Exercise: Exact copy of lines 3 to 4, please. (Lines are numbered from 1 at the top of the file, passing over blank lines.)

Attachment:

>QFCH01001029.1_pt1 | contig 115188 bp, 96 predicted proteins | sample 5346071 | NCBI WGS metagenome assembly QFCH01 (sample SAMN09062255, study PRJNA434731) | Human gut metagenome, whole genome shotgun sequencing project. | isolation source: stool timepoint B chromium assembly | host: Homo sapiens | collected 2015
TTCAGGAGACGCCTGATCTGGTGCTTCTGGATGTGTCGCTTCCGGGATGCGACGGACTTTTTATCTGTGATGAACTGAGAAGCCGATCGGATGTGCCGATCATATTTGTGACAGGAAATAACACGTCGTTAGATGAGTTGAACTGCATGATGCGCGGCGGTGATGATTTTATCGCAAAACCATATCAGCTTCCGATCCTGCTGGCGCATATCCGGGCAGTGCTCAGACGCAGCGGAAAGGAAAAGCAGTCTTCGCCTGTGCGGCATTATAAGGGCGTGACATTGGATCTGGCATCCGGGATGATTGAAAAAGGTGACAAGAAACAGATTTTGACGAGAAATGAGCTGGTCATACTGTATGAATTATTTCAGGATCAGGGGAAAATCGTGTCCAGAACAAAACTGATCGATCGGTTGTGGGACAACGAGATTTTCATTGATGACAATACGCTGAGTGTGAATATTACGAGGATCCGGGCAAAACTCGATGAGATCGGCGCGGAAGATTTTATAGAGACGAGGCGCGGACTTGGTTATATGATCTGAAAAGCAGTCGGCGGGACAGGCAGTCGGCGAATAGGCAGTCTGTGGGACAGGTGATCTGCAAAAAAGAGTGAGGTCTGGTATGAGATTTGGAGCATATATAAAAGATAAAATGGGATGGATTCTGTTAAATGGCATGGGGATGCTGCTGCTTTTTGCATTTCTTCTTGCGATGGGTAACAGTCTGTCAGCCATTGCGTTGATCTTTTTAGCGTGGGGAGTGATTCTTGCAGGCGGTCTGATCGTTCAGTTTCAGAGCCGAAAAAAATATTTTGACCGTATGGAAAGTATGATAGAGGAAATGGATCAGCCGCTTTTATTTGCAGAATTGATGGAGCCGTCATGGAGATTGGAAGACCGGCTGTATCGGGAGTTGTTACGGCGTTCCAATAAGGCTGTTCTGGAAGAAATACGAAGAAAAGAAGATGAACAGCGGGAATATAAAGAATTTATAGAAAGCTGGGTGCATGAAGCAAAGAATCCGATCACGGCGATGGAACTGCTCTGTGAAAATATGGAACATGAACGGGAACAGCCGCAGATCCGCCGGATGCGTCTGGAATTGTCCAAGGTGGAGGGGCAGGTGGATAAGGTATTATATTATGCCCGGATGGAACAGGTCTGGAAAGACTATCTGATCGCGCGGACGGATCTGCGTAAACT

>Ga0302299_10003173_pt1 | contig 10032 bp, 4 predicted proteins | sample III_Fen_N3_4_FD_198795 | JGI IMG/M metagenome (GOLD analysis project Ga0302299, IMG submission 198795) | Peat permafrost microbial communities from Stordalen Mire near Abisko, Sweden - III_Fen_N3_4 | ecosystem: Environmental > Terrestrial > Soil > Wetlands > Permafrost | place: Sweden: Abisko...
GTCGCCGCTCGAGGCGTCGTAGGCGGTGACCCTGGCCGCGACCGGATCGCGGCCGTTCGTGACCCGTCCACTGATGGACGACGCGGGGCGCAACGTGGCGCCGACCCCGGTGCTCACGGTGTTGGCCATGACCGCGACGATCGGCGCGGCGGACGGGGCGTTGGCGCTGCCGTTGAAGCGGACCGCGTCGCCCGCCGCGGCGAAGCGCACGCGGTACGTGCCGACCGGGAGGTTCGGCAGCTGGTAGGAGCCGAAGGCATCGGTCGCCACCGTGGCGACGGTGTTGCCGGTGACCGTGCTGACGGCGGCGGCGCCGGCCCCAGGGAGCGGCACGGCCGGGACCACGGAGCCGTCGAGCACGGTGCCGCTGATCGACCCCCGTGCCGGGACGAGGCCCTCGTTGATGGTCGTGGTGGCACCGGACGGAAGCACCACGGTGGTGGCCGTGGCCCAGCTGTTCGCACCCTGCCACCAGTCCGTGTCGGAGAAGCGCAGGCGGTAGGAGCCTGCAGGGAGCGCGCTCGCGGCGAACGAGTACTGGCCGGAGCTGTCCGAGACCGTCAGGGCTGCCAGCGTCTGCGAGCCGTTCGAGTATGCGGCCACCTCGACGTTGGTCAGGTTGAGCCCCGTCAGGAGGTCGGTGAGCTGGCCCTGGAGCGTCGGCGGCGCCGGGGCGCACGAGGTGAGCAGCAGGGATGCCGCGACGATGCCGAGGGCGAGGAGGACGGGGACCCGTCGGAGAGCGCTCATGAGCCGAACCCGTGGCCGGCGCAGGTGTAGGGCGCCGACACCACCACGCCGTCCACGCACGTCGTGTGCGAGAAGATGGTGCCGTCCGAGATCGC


>Ga0302299_10003173_pt1 | contig 10032 bp, 4 predicted proteins | sample III_Fen_N3_4_FD_198795 | JGI IMG/M metagenome (GOLD analysis project Ga0302299, IMG submission 198795) | Peat permafrost microbial communities from Stordalen Mire near Abisko, Sweden - III_Fen_N3_4 | ecosystem: Environmental > Terrestrial > Soil > Wetlands > Permafrost | place: Sweden: Abisko...
GTCGCCGCTCGAGGCGTCGTAGGCGGTGACCCTGGCCGCGACCGGATCGCGGCCGTTCGTGACCCGTCCACTGATGGACGACGCGGGGCGCAACGTGGCGCCGACCCCGGTGCTCACGGTGTTGGCCATGACCGCGACGATCGGCGCGGCGGACGGGGCGTTGGCGCTGCCGTTGAAGCGGACCGCGTCGCCCGCCGCGGCGAAGCGCACGCGGTACGTGCCGACCGGGAGGTTCGGCAGCTGGTAGGAGCCGAAGGCATCGGTCGCCACCGTGGCGACGGTGTTGCCGGTGACCGTGCTGACGGCGGCGGCGCCGGCCCCAGGGAGCGGCACGGCCGGGACCACGGAGCCGTCGAGCACGGTGCCGCTGATCGACCCCCGTGCCGGGACGAGGCCCTCGTTGATGGTCGTGGTGGCACCGGACGGAAGCACCACGGTGGTGGCCGTGGCCCAGCTGTTCGCACCCTGCCACCAGTCCGTGTCGGAGAAGCGCAGGCGGTAGGAGCCTGCAGGGAGCGCGCTCGCGGCGAACGAGTACTGGCCGGAGCTGTCCGAGACCGTCAGGGCTGCCAGCGTCTGCGAGCCGTTCGAGTATGCGGCCACCTCGACGTTGGTCAGGTTGAGCCCCGTCAGGAGGTCGGTGAGCTGGCCCTGGAGCGTCGGCGGCGCCGGGGCGCACGAGGTGAGCAGCAGGGATGCCGCGACGATGCCGAGGGCGAGGAGGACGGGGACCCGTCGGAGAGCGCTCATGAGCCGAACCCGTGGCCGGCGCAGGTGTAGGGCGCCGACACCACCACGCCGTCCACGCACGTCGTGTGCGAGAAGATGGTGCCGTCCGAGATCGC